Prolonged sun exposure and sunburns can increase the risk of skin cancer. According to the American Cancer Society, skin cancer prevention is important and it begins with limited exposure to the sun. Even one serious sunburn before adulthood and can be enough to increase your likelihood of getting this disease, so carefully monitoring UV exposure is important.
May is skin cancer awareness month, so this is a good month to review safety precautions when it comes to the sun. This is especially important in Hollywood, Miami, and all of southern Florida, where the sun’s rays are especially intense and where more residents and visitors spend a lot of time outdoors.
Luckily, there are several things you can do to reduce your cancer risk:
- Stay out of the sun. The sun is at its strongest between the hours of ten and three, so avoid spending time outdoors during these hours. Avoid laying out in the sun for prolonged periods at any time.
- Cover up when you are out in the sun. Wear a high-quality broad-spectrum sunscreen with a high SPF and cover up with sunglasses, hat, and thin but long sleeves. Reply sunscreen regularly, especially if you are in the water.
- Help others to stay sun safe. Small children need to be reminded to apply sunscreen and to come in out of the sun. Seniors, too, need help to ensure they reapply sunscreen and aren’t left alone outside where they can sustain a sunburn. Those who have limited mobility, especially, may have a hard time getting to shade even if they are getting a sunburn.
- Be especially cautious around the water. The water can reflect the rays and can make the risk of a sunburn that much greater. If you are in the water, use water-proof sunscreen and reapply regularly.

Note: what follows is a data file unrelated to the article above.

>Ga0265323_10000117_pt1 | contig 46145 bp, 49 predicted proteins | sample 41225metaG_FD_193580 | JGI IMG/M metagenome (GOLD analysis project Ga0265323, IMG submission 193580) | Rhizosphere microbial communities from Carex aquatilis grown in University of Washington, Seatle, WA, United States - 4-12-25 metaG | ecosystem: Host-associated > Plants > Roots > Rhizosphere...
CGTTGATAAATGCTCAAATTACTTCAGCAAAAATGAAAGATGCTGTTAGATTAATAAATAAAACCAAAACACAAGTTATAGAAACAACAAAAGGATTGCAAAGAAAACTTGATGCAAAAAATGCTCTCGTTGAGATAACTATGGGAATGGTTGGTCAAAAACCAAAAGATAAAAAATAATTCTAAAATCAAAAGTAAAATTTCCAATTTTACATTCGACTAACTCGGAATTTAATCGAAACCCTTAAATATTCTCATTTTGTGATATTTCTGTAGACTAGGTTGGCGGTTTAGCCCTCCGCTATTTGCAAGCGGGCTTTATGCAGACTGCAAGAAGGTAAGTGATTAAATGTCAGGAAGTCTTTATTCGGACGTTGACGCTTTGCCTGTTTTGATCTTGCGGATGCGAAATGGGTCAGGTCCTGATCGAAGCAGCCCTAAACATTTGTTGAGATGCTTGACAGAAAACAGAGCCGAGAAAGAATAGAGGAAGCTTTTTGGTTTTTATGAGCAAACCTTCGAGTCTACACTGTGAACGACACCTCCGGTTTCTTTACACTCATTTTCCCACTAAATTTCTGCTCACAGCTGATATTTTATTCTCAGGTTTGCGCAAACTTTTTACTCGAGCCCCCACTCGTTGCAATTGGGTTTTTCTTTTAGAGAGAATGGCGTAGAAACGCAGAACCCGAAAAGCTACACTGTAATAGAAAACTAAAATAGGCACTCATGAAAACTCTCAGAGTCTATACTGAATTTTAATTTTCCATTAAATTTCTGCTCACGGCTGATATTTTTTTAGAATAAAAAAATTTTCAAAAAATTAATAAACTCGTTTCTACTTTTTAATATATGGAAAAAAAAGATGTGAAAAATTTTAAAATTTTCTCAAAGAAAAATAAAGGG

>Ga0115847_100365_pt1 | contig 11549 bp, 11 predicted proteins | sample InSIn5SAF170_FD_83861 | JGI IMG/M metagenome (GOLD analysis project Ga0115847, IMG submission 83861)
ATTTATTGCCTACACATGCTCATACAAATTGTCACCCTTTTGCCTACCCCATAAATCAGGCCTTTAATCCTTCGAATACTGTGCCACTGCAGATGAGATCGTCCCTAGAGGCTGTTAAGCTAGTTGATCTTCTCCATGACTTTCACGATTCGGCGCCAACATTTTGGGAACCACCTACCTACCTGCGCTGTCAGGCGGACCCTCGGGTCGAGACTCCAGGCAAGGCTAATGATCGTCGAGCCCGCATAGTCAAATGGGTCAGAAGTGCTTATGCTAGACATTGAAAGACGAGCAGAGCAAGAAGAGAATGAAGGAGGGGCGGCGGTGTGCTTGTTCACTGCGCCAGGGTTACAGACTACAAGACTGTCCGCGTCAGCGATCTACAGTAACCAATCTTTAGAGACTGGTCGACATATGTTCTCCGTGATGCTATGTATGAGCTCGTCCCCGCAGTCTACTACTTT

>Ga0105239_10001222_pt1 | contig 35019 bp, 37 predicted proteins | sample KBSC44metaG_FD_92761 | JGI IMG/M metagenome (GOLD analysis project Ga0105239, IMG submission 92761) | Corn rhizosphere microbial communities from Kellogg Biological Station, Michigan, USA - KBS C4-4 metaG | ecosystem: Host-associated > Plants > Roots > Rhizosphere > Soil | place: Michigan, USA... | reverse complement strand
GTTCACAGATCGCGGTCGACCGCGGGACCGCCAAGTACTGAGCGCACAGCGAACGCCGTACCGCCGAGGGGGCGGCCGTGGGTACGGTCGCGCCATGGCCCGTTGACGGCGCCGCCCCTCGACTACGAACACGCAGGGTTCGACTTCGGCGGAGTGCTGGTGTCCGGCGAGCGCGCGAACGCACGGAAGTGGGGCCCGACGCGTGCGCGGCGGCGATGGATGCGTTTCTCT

- Know your risk of skin cancer. If you have had multiple sunburns in your life or if there is a family history of the disease, be extra vigilant. Check your body for unusual growths or moles which are irregular in shape, size, or color or seem suspicious in any way. If you have a history of skin cancer in the family, it is also a good idea to visit a doctor or dermatologist yearly for a mole and skin check.
- Be cautious about other sources of exposure. Tanning salons, tanning booths, and even the UV machines at nail salons can all increase your exposure to ultraviolet rays and may increase the risk of skin cancer. Limit your exposure to these sources of UV as well. Keep in mind that even if you are indoors or in the car if you’re in front of a window the sun’s rays may be reaching you and you may need sunscreen to stay safe.
If you have been exposed to cancer due to someone’s negligence or due to faulty tanning booths or other devices or if you have been misdiagnosed or have been affected by medical malpractice during cancer treatment, contact Flaxman Law Group for a free consultation with our Hollywood personal injury attorneys to review your options.